16 November 2013
United States Grand Prix: Reliability 'key' to early 2014
Leading technical heads agree that getting the next generation of F1 car working properly - and early - could decide the fate of the 2014 championship.
Ferrari's James Allison has pin-pointed early-season reliability as a potential deciding factor in the 2014 title race, as F1 adapts to its new technical package.
With just two races to go in the current V8 formula, the sport will soon be switching to the much-hyped V6 turbos that mark its next engine era, but, despite the teams having already diverted attention in that direction, all are wary that starting from scratch – and having only limited testing - will naturally have its drawbacks when it comes to ensuring reliability.
“As far as how next year will work out, I think that the size of the rule change means that there will be some unanticipated reshuffling of the pack in terms of where all the teams will find themselves in the pecking order,” Allison told journalists on day one of the USGP in Austin, “However, I think – notwithstanding the size of the changes –over the years, it's been fairly clear that the teams, although they're hundreds of people in different places, end up producing cars independent of one another that come together and are very competitive with one another. I would expect that to be true next year as well.
“I would also imagine, however, that the first half of next year is likely to be heavily affected by reliability. Next year's rule changes are big enough, just in terms of the configuration of the car, but they also place a much much higher burden of reliability on us as well.”
McLaren counterpart Sam Michael agreed, suggesting that the change in the rules was big enough to cause a shake-up.
“I think it's going to be a development war all the way through the season - and probably into the next year as well,” he commented, “It's such a big change, not just to the powertrain, but the aerodynamics too, and knowing that the slope that we currently have in the wind tunnel... when you have a slope so steep, then it normally means that you're far away from the optimum when you first make these type of changes.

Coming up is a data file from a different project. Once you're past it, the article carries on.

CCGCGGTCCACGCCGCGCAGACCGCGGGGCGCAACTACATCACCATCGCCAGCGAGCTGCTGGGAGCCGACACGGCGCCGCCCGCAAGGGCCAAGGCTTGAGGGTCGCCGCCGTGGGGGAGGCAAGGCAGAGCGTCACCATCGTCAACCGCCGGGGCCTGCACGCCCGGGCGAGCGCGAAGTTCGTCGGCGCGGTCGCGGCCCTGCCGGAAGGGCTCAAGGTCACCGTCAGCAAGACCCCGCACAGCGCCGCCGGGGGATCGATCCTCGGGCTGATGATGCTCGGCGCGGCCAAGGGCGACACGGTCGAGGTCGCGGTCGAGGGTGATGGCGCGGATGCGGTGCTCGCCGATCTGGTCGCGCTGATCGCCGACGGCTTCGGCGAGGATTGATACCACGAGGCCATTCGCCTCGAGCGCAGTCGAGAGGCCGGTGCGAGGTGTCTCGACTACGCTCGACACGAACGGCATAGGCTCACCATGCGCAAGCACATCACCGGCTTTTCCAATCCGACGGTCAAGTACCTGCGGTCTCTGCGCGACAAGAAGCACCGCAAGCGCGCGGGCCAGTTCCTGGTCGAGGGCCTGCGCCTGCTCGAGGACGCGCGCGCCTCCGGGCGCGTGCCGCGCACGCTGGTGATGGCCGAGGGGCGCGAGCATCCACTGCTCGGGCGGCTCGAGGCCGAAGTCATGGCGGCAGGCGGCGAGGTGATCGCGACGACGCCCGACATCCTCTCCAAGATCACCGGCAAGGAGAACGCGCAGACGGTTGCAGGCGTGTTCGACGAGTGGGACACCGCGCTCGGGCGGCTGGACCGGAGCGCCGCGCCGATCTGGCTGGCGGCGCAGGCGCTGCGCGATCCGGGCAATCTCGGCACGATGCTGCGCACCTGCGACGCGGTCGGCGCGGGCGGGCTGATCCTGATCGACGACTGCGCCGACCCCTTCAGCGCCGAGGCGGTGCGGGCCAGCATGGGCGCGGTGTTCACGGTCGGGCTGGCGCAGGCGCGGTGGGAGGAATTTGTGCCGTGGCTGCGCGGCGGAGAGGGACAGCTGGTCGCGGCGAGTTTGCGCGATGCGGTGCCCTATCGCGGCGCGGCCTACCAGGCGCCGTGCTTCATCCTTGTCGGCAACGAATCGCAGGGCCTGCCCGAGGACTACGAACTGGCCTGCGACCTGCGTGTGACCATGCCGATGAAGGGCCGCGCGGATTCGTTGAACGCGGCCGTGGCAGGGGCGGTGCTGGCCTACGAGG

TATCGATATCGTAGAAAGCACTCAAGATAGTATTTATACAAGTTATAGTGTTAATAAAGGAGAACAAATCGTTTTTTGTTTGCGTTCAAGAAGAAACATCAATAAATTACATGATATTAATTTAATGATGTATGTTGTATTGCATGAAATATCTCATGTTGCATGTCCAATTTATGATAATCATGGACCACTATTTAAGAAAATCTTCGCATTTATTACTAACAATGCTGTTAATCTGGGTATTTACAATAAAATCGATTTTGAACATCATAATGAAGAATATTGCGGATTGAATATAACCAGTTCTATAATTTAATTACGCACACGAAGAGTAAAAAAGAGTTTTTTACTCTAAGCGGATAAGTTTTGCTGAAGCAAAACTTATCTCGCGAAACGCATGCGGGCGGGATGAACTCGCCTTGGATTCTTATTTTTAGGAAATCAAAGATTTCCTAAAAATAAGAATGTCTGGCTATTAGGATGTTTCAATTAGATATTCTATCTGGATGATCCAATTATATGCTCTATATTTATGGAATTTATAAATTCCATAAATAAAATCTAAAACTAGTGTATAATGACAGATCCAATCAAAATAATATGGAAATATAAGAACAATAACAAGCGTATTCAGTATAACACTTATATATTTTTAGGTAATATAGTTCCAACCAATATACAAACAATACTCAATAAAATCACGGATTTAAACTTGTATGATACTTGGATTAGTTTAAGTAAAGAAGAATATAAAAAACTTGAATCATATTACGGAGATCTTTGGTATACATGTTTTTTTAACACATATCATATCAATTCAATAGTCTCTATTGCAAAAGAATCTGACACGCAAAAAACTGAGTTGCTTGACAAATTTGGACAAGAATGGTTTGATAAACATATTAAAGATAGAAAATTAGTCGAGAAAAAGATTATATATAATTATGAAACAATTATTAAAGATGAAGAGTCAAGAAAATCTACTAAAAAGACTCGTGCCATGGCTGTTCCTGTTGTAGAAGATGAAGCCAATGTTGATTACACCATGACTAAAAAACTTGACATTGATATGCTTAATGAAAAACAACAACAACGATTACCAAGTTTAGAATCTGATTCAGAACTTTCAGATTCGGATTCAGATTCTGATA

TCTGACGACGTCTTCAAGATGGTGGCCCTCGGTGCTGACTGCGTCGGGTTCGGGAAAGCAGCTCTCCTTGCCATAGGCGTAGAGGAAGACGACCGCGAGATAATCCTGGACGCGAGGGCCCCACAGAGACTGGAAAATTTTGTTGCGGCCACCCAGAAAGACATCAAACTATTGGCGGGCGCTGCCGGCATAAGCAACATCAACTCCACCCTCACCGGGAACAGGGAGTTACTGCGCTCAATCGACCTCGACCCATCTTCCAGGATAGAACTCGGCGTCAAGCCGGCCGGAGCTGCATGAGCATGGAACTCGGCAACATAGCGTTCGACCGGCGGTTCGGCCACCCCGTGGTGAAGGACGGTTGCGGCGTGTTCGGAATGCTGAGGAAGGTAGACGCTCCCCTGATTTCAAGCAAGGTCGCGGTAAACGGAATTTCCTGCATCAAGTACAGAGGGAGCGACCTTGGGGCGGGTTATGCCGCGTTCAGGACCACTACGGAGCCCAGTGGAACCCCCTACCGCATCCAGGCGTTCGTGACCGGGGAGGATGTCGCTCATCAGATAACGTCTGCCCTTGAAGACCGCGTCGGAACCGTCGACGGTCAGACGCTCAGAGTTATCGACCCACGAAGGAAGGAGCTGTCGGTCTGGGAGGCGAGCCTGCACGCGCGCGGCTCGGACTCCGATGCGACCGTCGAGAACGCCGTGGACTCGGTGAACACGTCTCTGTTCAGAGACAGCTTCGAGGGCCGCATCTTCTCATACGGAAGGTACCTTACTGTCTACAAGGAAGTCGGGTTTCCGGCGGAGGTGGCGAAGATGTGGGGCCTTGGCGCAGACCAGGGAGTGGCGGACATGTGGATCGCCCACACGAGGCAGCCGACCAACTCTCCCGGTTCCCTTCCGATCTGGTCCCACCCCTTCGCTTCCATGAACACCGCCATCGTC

“The powertrain is probably bigger in reality, and probably more visible, because you have such a brand new gearbox, brand new engine, completely new ERS system - and don't underestimate how developed these current powertrains are on all fronts, especially the engine, obviously, but also the gearbox. Those changes are significant as well.
“I'm sure you will see different levels of reliability, even though teams are much better now than what they used to be 10-15 years ago with dynos and simulations etc. You can't replicate almost a decade of powertrain mileage on the track across different teams, so I think that's going to be a big player in the next year - and potentially a bit longer.”
Lotus' Nick Chester is expecting to see several different solutions hitting the track in 2014 as the eleven teams attempt to find the best package for the new regulations.
“It's a bit hard to say how it's going to develop right from this point,” he noted, “The changes are so big - it's the biggest change in regulations that I've seen in 20 years in the sport - and there's going to be a lot of different solutions. It will be very interesting to see what everyone takes to the first race. There will be different solutions for aerodynamics and some cars will be better packaged than others.”
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